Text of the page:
Myanmar websites and Bangladesh websites have been attacked by two groups of heckers from Bangladesh and some heckers from Myanmar.

Two groups of heckers of Bangladesh are Bangladesh Cyber Army and Bangladesn Black HAT Hackers. They both are DDos( Distributed Denial of Service)and other security-illed or weak websites. Bangladesh Cyber Army attacked Myanmar website, and websites of Myanmar Tourism.

Facebook pages of Bangladesh Cyber Army has told as Myanmar heckers attacked theirs and so they have to attack back.

June 18, 6PM,MST they attacked websites of Myanmar Teleport and Communication,

Blink Hecker Group who attacked Bangladesh’s sites has told as they attacked only Rohinjar’s sites.Then continued to attacked bangladesh goverbment’s sites for they attacked.

In this cyber war, some of Bangladesh people helped.

Source: groundreport

Two service outages within the course of several hours rocked microblogging platform Twitter on Thursday, as users worldwide reported significant down-time and slow service across both Twitter’s website and mobile applications.

Amid speculation that Twitter had been crippled by a hacker attack, the San Francisco-based company blamed the outage – one of its most severe episodes in recent months – on a “cascading bug” in one of its infrastructure components.

“One of the characteristics of such a bug is that it can have a significant impact on all users, worldwide, which was the case today,” Mazen Rawashdeh, a Twitter vice president of engineering, wrote in a blog post on Thursday afternoon, after normal service resumed.

“We are currently conducting a comprehensive review to ensure that we can avoid this chain of events in the future,” he added.

Twitter’s statements came after UgNazi – an emerging hacker outfit that recently gained publicity for breaking into Cloudflare chief executive Matthew Prince’s personal Google email account – claimed credit for the service disruption in an email to Reuters, saying it launched a distributed denial-of-service (DDoS) attack against Twitter because of the company’s support for the Cyber Intelligence Sharing and Protection Act.

One security professional said the group probably used a DDoS-for-hire site to launch an attack against Twitter on Thursday, but downplayed the likelihood the group was solely responsible for bringing down the social media network.

“It was mere coincidence,” the security professional said. “The backend of Twitter is having issues, which is unrelated to the very small attack.”

North American traffic levels for sharply plummeted on two occasions between 8:30 a.m. PDT (1530 GMT) and 11:00 a.m. PDT (1800 GMT), according to data provided by network analytics company Sandvine.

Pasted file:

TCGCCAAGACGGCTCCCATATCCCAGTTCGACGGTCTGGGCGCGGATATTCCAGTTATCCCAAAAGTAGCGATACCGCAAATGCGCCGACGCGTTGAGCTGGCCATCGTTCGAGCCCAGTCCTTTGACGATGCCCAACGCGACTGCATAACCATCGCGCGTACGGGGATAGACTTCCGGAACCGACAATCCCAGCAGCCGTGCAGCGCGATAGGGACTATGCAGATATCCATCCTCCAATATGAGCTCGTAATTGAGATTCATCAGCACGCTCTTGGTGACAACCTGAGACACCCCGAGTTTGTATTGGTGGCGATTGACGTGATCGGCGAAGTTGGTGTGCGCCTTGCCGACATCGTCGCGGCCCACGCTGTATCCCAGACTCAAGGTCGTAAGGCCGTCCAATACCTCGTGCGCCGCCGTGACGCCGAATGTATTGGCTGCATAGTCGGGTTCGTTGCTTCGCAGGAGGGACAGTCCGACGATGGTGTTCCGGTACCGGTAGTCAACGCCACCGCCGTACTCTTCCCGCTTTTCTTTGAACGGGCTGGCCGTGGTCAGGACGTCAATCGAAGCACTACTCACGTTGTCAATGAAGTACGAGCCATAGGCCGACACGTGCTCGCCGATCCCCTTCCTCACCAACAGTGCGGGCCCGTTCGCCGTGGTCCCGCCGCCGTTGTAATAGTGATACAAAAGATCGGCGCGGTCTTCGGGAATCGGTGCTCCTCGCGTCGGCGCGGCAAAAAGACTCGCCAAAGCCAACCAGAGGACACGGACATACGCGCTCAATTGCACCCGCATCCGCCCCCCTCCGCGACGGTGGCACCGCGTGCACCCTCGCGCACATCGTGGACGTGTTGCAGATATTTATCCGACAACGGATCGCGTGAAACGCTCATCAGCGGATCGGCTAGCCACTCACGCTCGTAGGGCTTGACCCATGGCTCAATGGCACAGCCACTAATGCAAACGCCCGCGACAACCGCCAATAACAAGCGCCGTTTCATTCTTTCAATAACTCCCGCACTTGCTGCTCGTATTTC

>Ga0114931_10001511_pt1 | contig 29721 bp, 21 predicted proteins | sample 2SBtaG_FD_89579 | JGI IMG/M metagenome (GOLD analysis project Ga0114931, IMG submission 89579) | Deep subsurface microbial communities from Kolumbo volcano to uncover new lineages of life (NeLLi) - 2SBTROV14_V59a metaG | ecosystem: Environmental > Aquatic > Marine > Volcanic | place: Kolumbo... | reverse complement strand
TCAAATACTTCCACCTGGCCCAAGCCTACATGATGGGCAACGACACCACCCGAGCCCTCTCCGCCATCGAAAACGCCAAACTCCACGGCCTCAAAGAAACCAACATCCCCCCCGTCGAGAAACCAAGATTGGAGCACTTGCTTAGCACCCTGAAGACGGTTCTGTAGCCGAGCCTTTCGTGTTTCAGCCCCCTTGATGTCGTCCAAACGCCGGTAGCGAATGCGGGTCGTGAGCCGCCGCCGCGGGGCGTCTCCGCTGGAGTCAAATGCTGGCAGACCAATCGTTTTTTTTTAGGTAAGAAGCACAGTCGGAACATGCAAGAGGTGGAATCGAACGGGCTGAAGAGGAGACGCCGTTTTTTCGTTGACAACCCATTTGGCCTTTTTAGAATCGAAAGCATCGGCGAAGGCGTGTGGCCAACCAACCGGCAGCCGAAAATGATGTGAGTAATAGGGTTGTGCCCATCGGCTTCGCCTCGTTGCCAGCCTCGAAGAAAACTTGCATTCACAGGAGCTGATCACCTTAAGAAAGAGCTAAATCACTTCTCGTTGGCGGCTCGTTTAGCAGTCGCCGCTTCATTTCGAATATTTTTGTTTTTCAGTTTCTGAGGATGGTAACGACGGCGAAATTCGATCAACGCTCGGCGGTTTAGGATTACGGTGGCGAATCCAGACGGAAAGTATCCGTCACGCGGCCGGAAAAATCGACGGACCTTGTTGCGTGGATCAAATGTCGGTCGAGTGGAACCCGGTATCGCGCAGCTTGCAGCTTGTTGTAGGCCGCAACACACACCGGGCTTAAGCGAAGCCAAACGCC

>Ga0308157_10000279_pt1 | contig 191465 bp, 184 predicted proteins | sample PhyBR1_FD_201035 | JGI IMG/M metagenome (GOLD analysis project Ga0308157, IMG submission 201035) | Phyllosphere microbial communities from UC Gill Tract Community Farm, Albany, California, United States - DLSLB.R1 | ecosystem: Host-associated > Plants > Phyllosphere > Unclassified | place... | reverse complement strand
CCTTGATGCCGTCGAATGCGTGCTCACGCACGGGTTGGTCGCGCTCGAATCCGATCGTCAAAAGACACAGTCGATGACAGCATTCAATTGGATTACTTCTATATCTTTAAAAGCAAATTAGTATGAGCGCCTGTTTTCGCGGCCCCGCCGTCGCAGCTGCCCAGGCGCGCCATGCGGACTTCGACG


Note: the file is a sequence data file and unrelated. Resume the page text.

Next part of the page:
The first outage lasted between 8:30 a.m. (1530 GMT) and 10:00 a.m. (1700 GMT), data showed.

Twitter acknowledged the disruption in a mid-morning blog post that was continually revised as the service resumed, only to fail for a second time before 11:00 a.m.

Thursday’s sustained outage leaves a fresh bruise on a service that had supposedly shed its unreliable reputation long ago.

As the service resumed on Thursday, its most dedicated users quickly hopped back on to crack jokes, express relief and complain about the interruption – and, indeed, the fact that during the outage they had nowhere to complain about the interruption.

Founded in 2006, Twitter was plagued in its early days by frequent outages as its servers struggled to handle the ever-rising volume of tweets generated worldwide, leaving frustrated users with its famous “fail whale” error screen.

In recent years, Twitter, which has been under great pressure to demonstrate financial viability, has also devoted considerable resources toward improving its reliability, in an attempt to project itself as a mature, polished brand.

CEO Dick Costolo said this month that Twitter now has 140 million active monthly users who send 400 million tweets daily.

The company sounded an apologetic note on Thursday, as it conceded it had failed users who rely on the platform to connect with “heroes, causes, political movements.”

“It’s imperative that we remain available around the world,” said Rawashdeh, “and today we stumbled.”


When two computers wish to communicate, they have to acknowledge that they are ready to communicate, and this process is sort of like talking to a friend by text messages. Say you want to talk to Billy: you send Billy a text message saying you want to talk. Billy gets this message from you, which is good, because he also knows that you-to-Billy communication works — this is sort of a big deal, because you and Billy live in a world where cell phone providers aren’t very reliable.

Billy now has to let you know that you got his message, and that Billy-to-you communication is works, so he replies with another text message, saying “Looks like I can get your messages, and I’m attending my phone now” You get this message, and everything looks cheery, so you send him a last text message saying “I can get yours too. Let’s start talking!” where you and Billy can now carry on a friendly chat.